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Kass News: Why Steve the Pilot left Chicago. Sound familiar?

Anatomy of MY Departure

“Vote like your life depends on it, because it does.”

by Steve, the Pilot

February 19, 2023

Since my fishing buddy John (AKA Johnny Two Rods) is recovering, I wanted to do something for him but I didn’t want to send flowers. He’s no doubt now restricted from eating a Bari Brother’s Sub or a Giardiniera Italian Beef from Al’s #1 on Taylor St. but maybe a day off from putting out a column would be a nice gift. He’s often said to me, “I want your story. So here goes…

The Background:

I am the 4th generation of my family to live in Chicago. My dad grew up in Uptown and my mom on Alta Vista Terrace, before that area was called Wrigleyville. My mom’s side got pushed out of the old Greektown when Richard J. wanted Circle Campus and a highway, the other side was pushed out of Turkey when Ataturk didn’t want them there, so I guess I have refugee or Displaced Person (DP) in my blood.

I have two quips I’ve often used to tell my story.

Everyone in my family is here, either above or below ground.

I’ve been everywhere but nowhere (I’m a pilot and I lived 2 blocks from where I was born).

I grew up on the Northside, graduated from Lane Tech (when it was Technical) and only lived outside the city to go to college and serve in the US Air Force. I was the only member of a large extended family to stay and raise my kids in the city, everyone else had moved out to the suburbs. If you talk to any of my friends from college, the Air Force or my job, I was “Mr. Chicago” and I expected to die (of natural causes) in the city where I was born.

We learned “The Chicago Way” at a young age. One election my dad (who worked 2 jobs his entire life) decided he was going to vote in the Republican Primary. If you recall back in the day, we used 55 gallon drums for garbage cans. Shortly after the election our garbage cans disappeared but not our neighbors. Luckily one of my dad’s jobs was at a chemical company so he had access to an infinite number of empty 55 gallon drums. He would bring new ones and then again, only ours would disappear. Finally we stored them in the garage until the garbage men came, then put them right back in. The next election he voted in the Democratic Primary and it was no longer an issue.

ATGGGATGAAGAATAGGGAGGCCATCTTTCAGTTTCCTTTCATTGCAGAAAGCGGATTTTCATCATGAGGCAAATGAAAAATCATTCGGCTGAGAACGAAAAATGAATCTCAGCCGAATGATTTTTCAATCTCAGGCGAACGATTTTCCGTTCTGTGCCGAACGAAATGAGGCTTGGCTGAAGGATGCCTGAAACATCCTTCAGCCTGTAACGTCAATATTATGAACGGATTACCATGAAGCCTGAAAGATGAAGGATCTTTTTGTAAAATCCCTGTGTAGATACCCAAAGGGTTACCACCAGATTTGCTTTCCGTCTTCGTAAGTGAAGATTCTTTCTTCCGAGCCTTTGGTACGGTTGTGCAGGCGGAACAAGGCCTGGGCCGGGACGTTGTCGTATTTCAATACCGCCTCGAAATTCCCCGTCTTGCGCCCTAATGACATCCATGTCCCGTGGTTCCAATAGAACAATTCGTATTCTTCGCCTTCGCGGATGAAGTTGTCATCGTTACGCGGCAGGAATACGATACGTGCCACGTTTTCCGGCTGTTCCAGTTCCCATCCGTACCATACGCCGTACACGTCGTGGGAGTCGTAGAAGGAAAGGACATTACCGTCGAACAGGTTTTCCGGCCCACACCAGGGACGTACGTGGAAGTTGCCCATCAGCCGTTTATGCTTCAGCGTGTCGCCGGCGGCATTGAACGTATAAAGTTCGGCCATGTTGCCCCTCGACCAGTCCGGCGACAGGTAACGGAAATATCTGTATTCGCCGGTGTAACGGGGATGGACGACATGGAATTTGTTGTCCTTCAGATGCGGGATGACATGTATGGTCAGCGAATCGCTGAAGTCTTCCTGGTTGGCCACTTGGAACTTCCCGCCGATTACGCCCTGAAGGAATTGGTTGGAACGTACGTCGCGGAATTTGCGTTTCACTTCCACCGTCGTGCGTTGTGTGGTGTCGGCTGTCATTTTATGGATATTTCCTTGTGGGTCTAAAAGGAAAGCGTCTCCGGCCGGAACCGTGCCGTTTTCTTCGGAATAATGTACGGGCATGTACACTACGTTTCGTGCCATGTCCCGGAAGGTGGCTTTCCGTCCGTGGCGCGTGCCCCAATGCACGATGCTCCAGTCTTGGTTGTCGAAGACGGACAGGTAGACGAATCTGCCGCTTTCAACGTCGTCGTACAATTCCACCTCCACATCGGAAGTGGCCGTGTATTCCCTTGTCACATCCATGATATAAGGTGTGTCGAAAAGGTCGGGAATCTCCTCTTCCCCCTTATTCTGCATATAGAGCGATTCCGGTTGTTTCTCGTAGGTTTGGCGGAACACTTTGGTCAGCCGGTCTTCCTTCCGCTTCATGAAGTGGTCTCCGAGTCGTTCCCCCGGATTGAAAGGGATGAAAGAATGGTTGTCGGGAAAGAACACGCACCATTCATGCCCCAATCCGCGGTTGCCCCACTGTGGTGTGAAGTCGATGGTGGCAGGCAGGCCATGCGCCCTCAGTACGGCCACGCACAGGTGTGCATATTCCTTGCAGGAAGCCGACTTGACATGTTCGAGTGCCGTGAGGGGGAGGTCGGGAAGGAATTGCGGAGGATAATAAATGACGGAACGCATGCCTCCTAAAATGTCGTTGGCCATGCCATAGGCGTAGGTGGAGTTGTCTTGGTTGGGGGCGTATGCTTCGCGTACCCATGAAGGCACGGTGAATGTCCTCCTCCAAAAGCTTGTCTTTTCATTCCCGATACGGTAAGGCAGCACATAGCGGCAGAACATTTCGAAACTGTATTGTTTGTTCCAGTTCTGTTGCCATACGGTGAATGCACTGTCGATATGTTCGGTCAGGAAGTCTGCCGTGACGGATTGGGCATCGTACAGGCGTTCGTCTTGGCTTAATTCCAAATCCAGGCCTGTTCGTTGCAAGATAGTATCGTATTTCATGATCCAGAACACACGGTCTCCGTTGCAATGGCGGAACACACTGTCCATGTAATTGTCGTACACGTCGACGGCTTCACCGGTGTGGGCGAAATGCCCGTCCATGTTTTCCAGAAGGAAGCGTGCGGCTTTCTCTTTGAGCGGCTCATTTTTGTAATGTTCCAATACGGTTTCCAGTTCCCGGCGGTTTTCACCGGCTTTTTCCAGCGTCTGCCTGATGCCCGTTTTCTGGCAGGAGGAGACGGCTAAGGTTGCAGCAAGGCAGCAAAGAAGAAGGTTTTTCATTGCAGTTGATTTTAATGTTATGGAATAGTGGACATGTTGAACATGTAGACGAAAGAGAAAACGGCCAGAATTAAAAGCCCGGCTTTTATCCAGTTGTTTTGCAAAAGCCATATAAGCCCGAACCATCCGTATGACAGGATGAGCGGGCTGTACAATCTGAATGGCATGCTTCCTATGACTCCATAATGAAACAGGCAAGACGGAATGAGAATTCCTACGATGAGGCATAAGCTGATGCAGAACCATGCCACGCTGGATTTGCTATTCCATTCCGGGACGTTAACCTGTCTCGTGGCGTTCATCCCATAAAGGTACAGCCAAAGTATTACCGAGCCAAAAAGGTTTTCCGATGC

The Long Haul:

After the Air Force I moved back, got married, had 2 kids and started my new life of flying. I didn’t have to live in Chicago, I wanted to live in Chicago. We were fortunate, both my wife (she worked downtown) and I enjoyed our jobs and we made a great living. So as the time approached for the kids to start school the questions started, city or suburbs.

First off, my kids are not an experiment, they get one try through life. We took a good look at the CPS offering, the selective schools and the system as a whole. There was a lot of risk, too much for my children’s education. We looked at the private system as well and felt comfortable with some of what we saw, we then asked ourselves the question… time vs money? The commute time to/from work would be substantially less in the city but the cost to live would be higher. You can make more money, you can’t make more time, so we stayed!

I had the most flexibility in my schedule, so I was the most involved in the kids’ schools, their activities and the community. I was a condo board president of our 400+ unit building, an election judge for 20 years, worked at the Green City Farmer’s Market in Lincoln Park and was a Boy Scout Leader. I voted in every election with the exception of one, during my time as an eligible resident.

I was around so much, there was one young lady who would see me in the neighborhood, as an election judge and at the farmer’s market. Finally, one day while I was working for a farmer friend of mine at the market, she asked if I was a farmer too. I laughed and told her no, that I was just helping out a friend but if she saw me coming out of the cockpit on a flight not to be worried because that was my actual job.

The 90’s and 00’s were good in Chicago. Richard M. shined it up, planted flowers, lots of flowers and crime was down. What most didn’t realize was that he was cleaning it up by washing away the city’s foundation. It started with the so-called wrought iron (aluminum) fences around every park, and capped off with the parking meter scandal and so many flowers in between.

Rahm cleaned up nothing, exposed none of the corruption and I would say his time is encapsulated in my sons’ minds with the following situation. We went to City Hall to complete a requirement for their Citizenship in the Community Merit Badge. As we got off the elevator there was a crowd, it restricted our ability to check in for the city council meeting the boys were supposed to observe. We were standing in the elevator bank area and the chanting began, “16 shots and a coverup!”. They learned A LOT about citizenship in the community that day.